The Tragic Past And Positive Outlook All In A Day In Phnom Penh
There was a group of people doing the Gangnam Style on the boardwalk, with arms wildly swerving and legs kicking to the full Psy effect. Their leader, a young fitness enthusiast with a microphone hooked to his ear, shouted out the instructions and with him the rest of the group turned left and right, moved back and stepped forward in such uniformed precision capable of rivalling the contestants in an International Line Dancing competition.
This was just one of the many merry scenes I encountered as I took a walk on the riverfront, after having spent the day exploring Phnom Penh’s past. Among the dancers, the lingering crowds, the street vendors and the businesses dependent on the now thriving tourist trade, there was a certain positivism in the air, and despite the countryâ€™s recent tragic events, the locals in Phnom Penh seemed to be pushing beyond their grief and living their present life to the fullest.
Cambodia’s Tragic History
However, venturing out to the outskirts of the city, the atmosphere became a little solemn as we explored the many sites associated with life under Khmer Rouge.
Between 1975 and 1979, the Khmer Rouge ruled Cambodia under Pol Pot’s dictation. As part of his social engineering reform, approximately two to three million people were killed. From political activists to intellectuals, anyone with any connection with revolutionaries and scholars, their families, including children as young as a couple of months old, were captured, tortured and killed. In a country where war and genocide is a thing of recent history, everyone knows someone who knows someone who was tortured, imprisoned or killed. Our guide, Sontong, was beaten for reading a book that was considered forbidden, and was starved for three days as punishment. He considered himself lucky. Many others in similar situations were tortured and killed, along with anyone related to them.
Survivors at the Genocide Museum
â€œSo you see, I was really luckyâ€, Sontong concluded after describing the treatment he received in prison. Many like Sontong had survived the tragedy to tell the tale, including Bou Meng, Chum Mey and Vann Nath, the three of a small handful of survivors of the S21 Prison, now Phnom Penhâ€™s Genocide Museum, where the irony of suicide prevention barbed wire still surround the buildings. I was led into original prison cells still stained with blood, black and white photographs of victims stared blankly back at me, and a small shrine dedicated to those victims who couldn’t be identified, my heart sank, and I could not imagine anyone wanting to ever return. However, bearing scars of their past, the three survivors now lead tours through the museum, re-living the days of their torture, help with history education and sell books of their stories for a living.
Silent Tears at the Killing Fields
Further down the road, through dusty residential streets, was the Killing Fields, where mass graves were discovered when the world first uncovered the events of Cambodiaâ€™s past. Solemnly, I followed the footpaths past the main monument, filled with skulls of unidentified persons excavated from this site, through to the â€˜Killing Treeâ€™, where it was said the soldiers killed children by brutal means.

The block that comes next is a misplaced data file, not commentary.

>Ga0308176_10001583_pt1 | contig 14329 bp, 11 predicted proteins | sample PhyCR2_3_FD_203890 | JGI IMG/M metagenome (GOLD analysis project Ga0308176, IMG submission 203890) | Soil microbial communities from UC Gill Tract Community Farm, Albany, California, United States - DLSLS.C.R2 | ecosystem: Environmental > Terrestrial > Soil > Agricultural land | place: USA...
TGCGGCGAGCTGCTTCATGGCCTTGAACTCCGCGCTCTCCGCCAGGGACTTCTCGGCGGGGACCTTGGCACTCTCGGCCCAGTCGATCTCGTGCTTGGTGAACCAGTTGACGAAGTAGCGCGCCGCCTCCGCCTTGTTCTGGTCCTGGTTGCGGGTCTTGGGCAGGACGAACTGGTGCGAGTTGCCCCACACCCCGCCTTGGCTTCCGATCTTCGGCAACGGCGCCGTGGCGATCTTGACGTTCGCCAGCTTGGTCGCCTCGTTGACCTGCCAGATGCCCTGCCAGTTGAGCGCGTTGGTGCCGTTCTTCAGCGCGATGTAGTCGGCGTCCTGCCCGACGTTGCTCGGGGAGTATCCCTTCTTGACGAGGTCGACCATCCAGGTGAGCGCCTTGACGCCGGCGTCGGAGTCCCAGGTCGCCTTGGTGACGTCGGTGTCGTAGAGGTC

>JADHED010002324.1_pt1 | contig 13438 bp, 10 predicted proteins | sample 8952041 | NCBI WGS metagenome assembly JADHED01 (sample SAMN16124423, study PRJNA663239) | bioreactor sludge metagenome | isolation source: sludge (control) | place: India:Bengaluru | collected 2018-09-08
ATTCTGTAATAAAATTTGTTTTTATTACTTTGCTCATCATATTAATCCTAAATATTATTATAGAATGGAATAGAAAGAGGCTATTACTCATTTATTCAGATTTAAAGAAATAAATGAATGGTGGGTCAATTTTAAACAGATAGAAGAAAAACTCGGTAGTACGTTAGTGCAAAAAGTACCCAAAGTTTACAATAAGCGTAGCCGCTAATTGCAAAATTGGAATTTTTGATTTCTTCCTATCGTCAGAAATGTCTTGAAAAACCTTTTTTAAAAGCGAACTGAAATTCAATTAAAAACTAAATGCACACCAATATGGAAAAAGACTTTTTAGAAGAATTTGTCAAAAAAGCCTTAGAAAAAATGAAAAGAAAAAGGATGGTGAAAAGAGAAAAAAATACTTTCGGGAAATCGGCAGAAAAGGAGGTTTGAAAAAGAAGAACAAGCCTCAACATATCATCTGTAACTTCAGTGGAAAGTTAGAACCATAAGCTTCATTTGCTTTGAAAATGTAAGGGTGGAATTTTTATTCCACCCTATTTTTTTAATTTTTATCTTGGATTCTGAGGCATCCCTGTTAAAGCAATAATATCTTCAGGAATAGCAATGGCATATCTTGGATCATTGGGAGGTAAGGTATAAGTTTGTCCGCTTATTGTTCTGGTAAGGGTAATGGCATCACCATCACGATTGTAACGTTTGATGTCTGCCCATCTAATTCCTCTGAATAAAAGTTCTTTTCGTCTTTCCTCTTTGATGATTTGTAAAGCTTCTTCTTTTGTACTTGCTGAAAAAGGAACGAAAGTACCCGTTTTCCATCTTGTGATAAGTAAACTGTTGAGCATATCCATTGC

Colourful bracelets now covered the grounds and the fencing around the tree in memories of the young lives lost, and I excused myself to hide behind a wall for some silent tears.
Phnom Penh’s Recovery and Positive Outlook
Along the riverbank I reflected on what Iâ€™d seen while watching the rest of Phnom Penh live on. I had the urge to join the dancing group and to shake it all out until I realised that I was beside a busy main road in Phnom Penh, along the river broad walk where couples and families come for a bit of down time after work and stage fright kicked in. Self-consciously, I nodded my head along with the music and continued walking, followed the general direction towards where crowds have started to gather, into the night market of Phnom Penh.
To The Night Market!
By passing the shops selling trinkets and clothing, I located the area where smoke was emerging from makeshift stove tops. Before me were stacks upon stacks of various fish cake offerings, of various dimensions and sizes featuring novelty shapes such as the Angry Birds.
As I took bites off the birds that have caused me hours of frustration, I sticky beaked into the pots and pans around me that were frying up the most fragrant spices with rice and noodles. Around me, families and groups of young people gathered in the middle of the food court where bamboo mats on the floor replace the standard table and chairs, and bowl after bowl of curry noodles and warm salads are eaten cheerfully in picnic style.
After a day filled with emotional tribute I was ready to sit down, kick back, and enjoy some down time with the locals, and took comfort in the steaming curry broth.
Written by Amy McPherson
Based in Sydney, Australia, Amy is a writer stuck in the corporate world. A Business Analyst by profession, she works her life around travelling and has managed to squeeze in postgraduate studies in writing somewhere in between. Amy met her husband in 2006 while working on a community development project in Peru, and the travel-holic pair celebrated their love by getting married in Vanuatu in 2010. Amy keeps a blog on various travel topics atÂ www.footprintsandmemories.com